As young mothers, I hope you will be able to make that adjustment. Yes, it is HARD stretching pennies till they scream…I’m doing that too these days. Do know, however, that their childhood will fly by in a blur! They need YOU, not THINGS or classes. Find some new mommy- friends who like to do inexpensive outings with others and form some new friendships with others who are also discovering the joy of simpler living and enjoying time with their children.
      There are many positive consequences to the economical mess this country continues to be in…personally, I think children are better off not being shuttled to lessons and sports practices every day after school. Kids need “down time.” That is when imagination-muscles get strengthened! Love your kids, they honestly won’t know what you think they’re missing!

  • Judybaker77

    The line about mommy needing to wear pants that zip is a great one.  2008 was a pivotal year for me — but a liberating one as well.  When  I realized it’s about creating work and not finding a job, my response to the question “What do you do?” is ever changing.

  • Marrosmith

    Growing up my parents didn’t make a lot of money as my dad went to work and my mom raised three kids. They didn’t choose to fall on hard times. They choose to love my sisters and myself by giving us a home out of the foster system. We didn’t get an allowance or gifts unless Christmas or birthdays. We shopped goodwill or Walmart or Kmart and our older sisters closet. We didn’t get cars until we were 18 and could pay for them ourselves.
    Now I am a mother of one who has hit hard times. I will fall back on what my parents taught me to raise my daughter right.

  • Lauren

    You’ve written a few essays for Learnvest now and I’d really like to hear about why you haven’t considered moving. Both you and your husband are freelancers, you’re clearly strapped, and you live in one of the most expensive areas in the country. It honestly seems like a no-brainer to me, and I just wonder why you haven’t considered it.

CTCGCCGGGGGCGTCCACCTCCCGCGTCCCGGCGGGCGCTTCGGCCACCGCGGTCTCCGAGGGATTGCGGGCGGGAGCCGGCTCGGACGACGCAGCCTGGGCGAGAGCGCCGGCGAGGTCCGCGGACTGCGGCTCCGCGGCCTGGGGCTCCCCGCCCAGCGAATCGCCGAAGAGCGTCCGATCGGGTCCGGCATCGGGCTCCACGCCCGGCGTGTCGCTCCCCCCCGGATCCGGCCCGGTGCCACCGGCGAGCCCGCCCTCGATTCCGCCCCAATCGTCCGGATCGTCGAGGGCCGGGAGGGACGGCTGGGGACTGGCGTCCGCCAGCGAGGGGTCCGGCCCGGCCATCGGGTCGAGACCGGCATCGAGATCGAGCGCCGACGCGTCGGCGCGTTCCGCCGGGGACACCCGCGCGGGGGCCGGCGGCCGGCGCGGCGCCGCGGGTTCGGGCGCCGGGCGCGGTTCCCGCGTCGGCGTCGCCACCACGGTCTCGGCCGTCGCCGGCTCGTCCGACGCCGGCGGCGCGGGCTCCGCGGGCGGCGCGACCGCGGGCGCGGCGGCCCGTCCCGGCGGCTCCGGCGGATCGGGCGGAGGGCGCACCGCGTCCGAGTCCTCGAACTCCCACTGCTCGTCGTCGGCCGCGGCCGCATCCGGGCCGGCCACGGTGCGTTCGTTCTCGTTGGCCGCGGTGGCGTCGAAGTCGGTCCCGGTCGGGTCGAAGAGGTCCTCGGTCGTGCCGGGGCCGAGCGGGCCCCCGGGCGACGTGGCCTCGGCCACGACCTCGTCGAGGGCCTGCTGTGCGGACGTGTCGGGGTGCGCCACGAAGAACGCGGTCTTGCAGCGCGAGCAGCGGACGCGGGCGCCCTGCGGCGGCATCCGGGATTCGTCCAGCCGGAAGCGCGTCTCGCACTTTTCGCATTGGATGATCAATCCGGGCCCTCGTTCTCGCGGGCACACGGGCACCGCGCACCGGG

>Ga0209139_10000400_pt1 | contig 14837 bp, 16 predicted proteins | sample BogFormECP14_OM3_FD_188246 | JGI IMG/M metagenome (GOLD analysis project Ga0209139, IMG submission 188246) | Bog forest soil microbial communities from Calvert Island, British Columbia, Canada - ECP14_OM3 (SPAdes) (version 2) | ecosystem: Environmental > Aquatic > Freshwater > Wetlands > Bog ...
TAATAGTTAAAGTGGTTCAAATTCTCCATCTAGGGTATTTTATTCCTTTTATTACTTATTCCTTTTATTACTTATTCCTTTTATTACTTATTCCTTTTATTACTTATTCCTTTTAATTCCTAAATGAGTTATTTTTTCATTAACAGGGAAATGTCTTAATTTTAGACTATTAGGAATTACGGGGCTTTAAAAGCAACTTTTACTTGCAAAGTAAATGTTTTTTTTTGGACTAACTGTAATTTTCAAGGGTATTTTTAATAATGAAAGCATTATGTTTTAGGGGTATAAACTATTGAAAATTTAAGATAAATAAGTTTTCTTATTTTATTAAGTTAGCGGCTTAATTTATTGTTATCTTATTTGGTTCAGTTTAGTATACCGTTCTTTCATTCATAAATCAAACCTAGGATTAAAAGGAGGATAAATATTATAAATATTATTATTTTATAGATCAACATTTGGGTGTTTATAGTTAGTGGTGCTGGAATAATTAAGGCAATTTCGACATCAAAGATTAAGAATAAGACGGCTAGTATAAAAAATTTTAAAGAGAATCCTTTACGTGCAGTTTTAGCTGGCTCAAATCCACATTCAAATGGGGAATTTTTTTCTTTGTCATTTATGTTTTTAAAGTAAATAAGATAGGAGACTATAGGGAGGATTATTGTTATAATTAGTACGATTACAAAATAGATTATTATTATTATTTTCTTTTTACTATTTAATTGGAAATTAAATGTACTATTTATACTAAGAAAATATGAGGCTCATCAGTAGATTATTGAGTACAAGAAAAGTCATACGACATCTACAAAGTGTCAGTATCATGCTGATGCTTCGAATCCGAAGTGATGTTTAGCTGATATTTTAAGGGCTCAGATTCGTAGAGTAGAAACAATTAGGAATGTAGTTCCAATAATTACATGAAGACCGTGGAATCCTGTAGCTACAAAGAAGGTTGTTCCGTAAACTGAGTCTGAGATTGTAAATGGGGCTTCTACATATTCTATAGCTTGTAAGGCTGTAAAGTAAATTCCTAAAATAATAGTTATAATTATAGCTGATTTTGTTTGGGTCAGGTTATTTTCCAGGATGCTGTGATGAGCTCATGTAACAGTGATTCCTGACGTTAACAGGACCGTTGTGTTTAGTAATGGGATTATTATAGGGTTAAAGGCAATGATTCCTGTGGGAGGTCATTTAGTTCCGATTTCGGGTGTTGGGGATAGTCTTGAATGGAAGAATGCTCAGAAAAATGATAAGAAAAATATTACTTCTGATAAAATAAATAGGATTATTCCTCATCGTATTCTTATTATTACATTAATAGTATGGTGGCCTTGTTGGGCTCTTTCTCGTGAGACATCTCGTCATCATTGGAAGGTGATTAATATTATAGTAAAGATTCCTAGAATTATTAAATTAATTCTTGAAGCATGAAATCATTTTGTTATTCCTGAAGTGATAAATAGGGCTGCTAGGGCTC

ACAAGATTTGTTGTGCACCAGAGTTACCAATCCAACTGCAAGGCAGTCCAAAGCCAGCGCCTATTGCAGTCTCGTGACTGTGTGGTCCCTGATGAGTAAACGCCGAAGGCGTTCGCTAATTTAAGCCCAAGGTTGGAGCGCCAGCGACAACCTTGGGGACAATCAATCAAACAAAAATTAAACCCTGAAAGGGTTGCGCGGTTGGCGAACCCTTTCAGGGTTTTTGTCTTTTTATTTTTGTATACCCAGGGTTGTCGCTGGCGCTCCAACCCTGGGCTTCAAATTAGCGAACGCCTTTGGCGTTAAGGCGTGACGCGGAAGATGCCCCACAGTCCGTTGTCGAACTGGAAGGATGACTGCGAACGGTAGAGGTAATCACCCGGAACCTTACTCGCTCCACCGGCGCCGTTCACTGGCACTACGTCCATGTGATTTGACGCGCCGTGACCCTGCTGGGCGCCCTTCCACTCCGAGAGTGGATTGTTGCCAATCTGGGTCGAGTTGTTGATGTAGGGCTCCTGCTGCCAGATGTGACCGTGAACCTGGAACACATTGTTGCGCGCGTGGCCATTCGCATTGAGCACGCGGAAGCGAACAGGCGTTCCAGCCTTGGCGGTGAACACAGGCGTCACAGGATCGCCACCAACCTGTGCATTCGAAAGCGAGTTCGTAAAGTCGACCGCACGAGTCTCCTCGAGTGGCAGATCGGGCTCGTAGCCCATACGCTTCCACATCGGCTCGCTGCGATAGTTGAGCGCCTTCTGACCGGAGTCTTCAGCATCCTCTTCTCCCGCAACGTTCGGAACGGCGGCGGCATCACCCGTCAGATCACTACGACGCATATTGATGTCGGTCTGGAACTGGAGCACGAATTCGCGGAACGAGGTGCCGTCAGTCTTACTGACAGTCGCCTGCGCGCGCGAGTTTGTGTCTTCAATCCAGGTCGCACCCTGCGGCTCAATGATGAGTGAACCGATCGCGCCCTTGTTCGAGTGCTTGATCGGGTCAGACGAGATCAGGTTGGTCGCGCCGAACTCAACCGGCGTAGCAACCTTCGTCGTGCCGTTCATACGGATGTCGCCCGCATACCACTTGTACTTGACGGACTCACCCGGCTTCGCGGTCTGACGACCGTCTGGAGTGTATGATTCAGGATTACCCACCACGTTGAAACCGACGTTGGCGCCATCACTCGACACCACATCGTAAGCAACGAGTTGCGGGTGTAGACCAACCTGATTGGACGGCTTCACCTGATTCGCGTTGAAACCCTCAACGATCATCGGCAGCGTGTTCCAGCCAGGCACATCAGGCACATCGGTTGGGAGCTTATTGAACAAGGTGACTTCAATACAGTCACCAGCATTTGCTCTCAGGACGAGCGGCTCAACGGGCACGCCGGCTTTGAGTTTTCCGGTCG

• JES

      which is why I moved from Boston to the mid-west.  I wanted a house and driveway and unless my earning potential increased into the miraculous category, I would never move out of the roommate phase out East.   I have a driveway, but it would take me a 15 hours to see the ocean.  There are always  lifestyle tradeoff choices to consider.

      • BuddaLady

        why don’t you go to Lake Michigan.there’s nothing in that Great Lake that will eat you and the veiws are second to none.Just a thought.

    • Harlem Girl

      I completely agree.  I’ve read her pieces before expecting to learn new ways to get by on a tight budget, and I always walk away with the feeling that she just wants to complain.  Her family is clearly trying to live a lifestyle they can’t afford. 

      If not having money makes her so angry, why not truly try to either make more (teaching is an honorable profession but that’s not seriously something you go into to make more money to get you to an upper middle class lifestyle) or spend less (i.e. move to a less expensive city or widen your social circle to friends who are less consumption oriented)?  

      I just can’t feel pity for her because she seems a bit naive and immature. She’d rather go with less and complain about it than actually try to get more.

  • Minerva B

    I don’t think there’s any shame in not being rich. Most of the country falls in that category. It’s important for children to be aware of the financial situation the family is in to understand what is important and what is not. The experience is a learning one for parent and kids and one that will last a lifetime. It’s unfortunate more parents hide their financial situation from their kids and set them up for disappointment later in life. I am employed making a decent income as a Product Marketing Specialist but have taking to shopping at thrift stores for my clothes as well as knicknacks for the house. I avoid traditional retail whenever possible. I have no cable or internet at home. My life is not any poorer, but my bank account is slighly richer. I hope to be ready for anything that comes up. I only recently started doing all this from seeing my sisters and mother hit estate sales and thrift stores. Those outings are now considered an “adventure” and I am not ashamed to admit it. Thank you for sharing your experience.

    • Ann

      I would love not to have internet bills too,but I can’t drive because of my disability. Having a teenager in high school all his homework is by internet, computer. I also have a cell phone,would rather not have to pay for one. If I have medical problem happening, a cell phone is used to call someone. Regular phones are not in my reach to get too.

  • pkb

    Thank you. It is helpful to hear that others are in the same situation that my family is in.

  • Acooper786

    I grew up poor and had a child young(ish). I went back to college and can provide for her now – even though I still pay for the 17/month dance classes opposed to the 60/month (60/month for a toddler?! no thanks). It’s a rough road and I was pretty sure I was either going to get through it or have a heart attack from the stress but it happened and I ended up in the job of my dreams. It is possible. I promise you’ll ultimately like the kids who watch you struggle to provide things they need more than you’ll like the kids who grow up being given everything they ask for.